Colorado Health Department Is Giving $2.4M to Study Marijuana


Using tax revenue from adult use marijuana sales, the Colorado Health Department will fund a collection of studies examining the effects of legalization.

A portion of Colorado tax revenue from marijuana sales will be used to study the effects of legalizing marijuana, the Denver Post reports.

The Colorado Health Department is currently accepting grant applications for its Retail Marijuana Health Monitoring Program. The department has $2.4 million to put toward the studies.

The new grants, which are funded by the state’s adult use marijuana measure, will be specifically used to examine the public health effects of legalization. Adult use marijuana has been legal in Colorado since voters passed Amendment 64 in 2012.

“The purpose and intent of this grant program is to fund scientific research that will address selected priority research gaps identified by the [Retail Marijuana Public Health Advisory Committee] regarding the general health effects of marijuana use in Colorado’s population,” the grant’s application reads.

Colorado had previously used $9 million of the state’s cannabis market revenue to fund 10 to 15 clinical trials on the medical benefits of cannabis. The money came from registration fees paid by medical marijuana patients.

Under the state’s Retail Marijuana Health Monitoring Program, the health department has the responsibility to monitor substance use patterns and health effects associated with legalization. A 13-member Retail Marijuana Public Health Advisory Committee regularly reviews scientific literature on the general and Colorado-specific health outcomes of cannabis use. Their “Literature Review on Marijuana Use and Health Effects” report from January 2015 has been made available to the public for review.

In this round of grants, the health department is particular interested in funding studies that examine the health effects of marijuana use on pregnant women and their child, the factors that contribute to teen use, the effects of products with higher THC potency, and the difference in health outcomes between heavy and infrequent marijuana users.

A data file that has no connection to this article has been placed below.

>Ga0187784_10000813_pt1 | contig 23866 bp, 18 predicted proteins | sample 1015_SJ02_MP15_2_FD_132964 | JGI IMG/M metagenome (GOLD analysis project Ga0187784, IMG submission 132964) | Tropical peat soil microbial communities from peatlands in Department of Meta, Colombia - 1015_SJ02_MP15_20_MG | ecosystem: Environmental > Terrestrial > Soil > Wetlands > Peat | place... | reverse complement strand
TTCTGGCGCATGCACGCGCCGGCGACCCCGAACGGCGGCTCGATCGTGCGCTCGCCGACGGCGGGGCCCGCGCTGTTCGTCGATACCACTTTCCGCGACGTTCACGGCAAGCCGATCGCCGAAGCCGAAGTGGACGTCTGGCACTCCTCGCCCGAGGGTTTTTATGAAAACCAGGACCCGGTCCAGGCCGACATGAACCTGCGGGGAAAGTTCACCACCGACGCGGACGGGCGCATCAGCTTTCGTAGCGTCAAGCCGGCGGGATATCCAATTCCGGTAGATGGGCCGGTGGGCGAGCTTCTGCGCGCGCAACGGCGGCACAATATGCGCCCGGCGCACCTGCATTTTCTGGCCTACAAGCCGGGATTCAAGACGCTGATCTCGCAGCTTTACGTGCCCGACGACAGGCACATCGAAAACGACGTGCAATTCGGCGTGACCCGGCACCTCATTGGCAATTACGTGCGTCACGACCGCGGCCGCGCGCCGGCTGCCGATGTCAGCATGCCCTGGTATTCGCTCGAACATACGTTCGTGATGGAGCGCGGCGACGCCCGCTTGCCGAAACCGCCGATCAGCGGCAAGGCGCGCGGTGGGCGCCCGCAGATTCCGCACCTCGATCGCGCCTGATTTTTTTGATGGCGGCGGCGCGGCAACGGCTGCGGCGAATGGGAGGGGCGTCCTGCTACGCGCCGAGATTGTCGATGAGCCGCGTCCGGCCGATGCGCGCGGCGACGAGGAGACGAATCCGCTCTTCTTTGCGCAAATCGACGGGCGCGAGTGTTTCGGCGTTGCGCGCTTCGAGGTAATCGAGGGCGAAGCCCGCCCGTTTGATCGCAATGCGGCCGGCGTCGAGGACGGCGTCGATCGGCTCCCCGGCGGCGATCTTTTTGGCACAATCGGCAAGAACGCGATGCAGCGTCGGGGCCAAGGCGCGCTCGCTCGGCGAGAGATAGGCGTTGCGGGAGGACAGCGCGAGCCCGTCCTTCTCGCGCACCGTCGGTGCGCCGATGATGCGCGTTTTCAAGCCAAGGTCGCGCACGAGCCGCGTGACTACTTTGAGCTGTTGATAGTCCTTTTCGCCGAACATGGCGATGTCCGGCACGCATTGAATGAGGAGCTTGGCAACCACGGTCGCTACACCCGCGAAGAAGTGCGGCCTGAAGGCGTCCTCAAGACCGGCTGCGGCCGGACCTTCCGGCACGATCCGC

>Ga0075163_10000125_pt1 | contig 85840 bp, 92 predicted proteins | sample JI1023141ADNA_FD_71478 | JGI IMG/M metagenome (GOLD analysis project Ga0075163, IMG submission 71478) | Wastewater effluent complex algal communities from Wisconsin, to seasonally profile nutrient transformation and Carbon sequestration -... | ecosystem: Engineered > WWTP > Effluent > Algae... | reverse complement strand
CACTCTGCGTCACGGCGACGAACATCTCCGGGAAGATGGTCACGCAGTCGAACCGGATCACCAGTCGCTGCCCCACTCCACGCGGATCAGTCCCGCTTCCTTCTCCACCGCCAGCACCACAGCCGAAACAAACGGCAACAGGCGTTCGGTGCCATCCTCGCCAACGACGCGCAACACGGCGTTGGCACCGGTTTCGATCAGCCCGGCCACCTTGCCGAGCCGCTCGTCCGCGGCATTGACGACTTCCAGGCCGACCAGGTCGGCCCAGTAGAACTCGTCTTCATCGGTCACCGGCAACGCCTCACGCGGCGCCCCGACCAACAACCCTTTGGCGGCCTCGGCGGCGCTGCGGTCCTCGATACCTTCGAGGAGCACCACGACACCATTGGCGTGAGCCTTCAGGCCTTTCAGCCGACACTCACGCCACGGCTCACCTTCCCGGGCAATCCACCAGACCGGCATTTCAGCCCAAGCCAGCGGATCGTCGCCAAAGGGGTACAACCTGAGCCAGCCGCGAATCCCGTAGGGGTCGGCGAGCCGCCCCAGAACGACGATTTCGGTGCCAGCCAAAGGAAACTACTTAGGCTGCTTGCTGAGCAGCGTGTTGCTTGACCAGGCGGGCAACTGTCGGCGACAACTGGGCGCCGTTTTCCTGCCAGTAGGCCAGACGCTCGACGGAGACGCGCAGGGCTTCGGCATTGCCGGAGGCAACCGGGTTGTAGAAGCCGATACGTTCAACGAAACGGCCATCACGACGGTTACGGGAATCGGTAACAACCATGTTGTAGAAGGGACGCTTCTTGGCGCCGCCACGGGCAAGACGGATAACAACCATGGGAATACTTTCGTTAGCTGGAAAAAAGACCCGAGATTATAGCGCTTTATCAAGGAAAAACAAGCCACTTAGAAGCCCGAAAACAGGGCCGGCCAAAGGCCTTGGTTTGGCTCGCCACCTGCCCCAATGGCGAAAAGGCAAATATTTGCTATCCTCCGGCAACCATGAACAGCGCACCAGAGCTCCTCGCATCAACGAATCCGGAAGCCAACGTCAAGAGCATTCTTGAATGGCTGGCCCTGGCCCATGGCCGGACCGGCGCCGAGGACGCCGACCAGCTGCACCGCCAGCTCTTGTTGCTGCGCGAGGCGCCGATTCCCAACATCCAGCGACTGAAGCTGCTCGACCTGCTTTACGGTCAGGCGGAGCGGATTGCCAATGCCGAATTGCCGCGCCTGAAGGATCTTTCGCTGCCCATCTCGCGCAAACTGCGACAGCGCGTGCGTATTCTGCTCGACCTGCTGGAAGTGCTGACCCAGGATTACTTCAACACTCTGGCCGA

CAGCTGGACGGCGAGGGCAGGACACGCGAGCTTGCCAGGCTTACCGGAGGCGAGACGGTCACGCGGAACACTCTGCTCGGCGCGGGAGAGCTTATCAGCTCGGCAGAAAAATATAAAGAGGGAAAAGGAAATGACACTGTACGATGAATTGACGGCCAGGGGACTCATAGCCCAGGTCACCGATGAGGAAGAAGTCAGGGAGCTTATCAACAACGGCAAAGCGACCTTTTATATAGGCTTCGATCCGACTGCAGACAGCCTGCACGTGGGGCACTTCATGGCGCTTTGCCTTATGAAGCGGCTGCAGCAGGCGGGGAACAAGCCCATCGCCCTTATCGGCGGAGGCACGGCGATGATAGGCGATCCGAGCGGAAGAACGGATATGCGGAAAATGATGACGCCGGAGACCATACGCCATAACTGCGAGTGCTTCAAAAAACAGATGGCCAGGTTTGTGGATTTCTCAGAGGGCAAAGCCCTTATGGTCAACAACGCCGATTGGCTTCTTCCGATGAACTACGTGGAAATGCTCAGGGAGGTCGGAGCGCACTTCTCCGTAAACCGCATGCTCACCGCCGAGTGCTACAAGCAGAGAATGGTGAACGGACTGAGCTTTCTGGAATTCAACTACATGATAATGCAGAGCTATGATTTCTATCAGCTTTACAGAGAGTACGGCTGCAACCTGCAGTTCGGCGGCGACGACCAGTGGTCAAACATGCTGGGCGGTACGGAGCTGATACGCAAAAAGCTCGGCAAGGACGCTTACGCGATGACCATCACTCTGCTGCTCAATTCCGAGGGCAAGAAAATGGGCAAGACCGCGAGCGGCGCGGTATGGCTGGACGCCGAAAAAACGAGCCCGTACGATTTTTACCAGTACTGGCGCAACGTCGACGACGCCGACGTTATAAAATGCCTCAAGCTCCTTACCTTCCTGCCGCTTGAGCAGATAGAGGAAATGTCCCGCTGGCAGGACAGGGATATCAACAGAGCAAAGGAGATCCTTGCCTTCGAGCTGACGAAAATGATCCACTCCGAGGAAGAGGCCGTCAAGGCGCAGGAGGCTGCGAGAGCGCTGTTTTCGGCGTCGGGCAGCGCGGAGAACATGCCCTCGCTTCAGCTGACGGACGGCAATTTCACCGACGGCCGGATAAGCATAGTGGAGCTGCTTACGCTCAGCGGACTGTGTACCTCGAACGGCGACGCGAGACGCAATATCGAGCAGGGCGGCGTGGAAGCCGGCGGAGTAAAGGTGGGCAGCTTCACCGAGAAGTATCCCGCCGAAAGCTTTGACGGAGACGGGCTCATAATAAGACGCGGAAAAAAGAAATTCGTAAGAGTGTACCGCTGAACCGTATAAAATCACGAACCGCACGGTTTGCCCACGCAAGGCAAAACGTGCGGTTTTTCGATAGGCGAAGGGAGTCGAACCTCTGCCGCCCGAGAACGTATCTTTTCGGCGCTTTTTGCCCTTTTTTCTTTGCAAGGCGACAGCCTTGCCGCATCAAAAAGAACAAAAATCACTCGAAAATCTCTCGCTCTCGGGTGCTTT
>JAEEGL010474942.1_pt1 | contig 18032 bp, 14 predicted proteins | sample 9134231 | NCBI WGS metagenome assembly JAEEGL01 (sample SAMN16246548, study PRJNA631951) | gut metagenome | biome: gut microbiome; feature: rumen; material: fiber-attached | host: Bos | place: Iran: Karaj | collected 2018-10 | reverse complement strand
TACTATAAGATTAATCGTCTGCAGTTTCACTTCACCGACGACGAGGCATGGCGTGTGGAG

Other priority research areas the department has identified include examining use and risk factors in the LGBT population, assessing driving impairment following use of high potency products, and marijuana use’s relationship to a reduction in opioid dependence.

Two types of grants will be awarded in this new round. For longer-term studies that “involve extensive primary data collection using observational study designs,” full research grants will be funded up to $300,000 per year for three years. Shorter-duration pilot studies that “can provide important public health data will be funded up to $100,000 per year for two years.

Researchers interested in applying for the grant must not be associated with for-profit entities and must have “a demonstrated record of successful grant-funded research or data analysis.” Governmental agencies are allowed to apply. Preliminary applications are due July 22. Researchers whose ideas for study will then need to submit full applications by September 30. The awarded parties will be announced in November.

You can find more information on the grants on the Colorado Department of Public Health & Environment website.[/vc_column_text][/vc_column][/vc_row]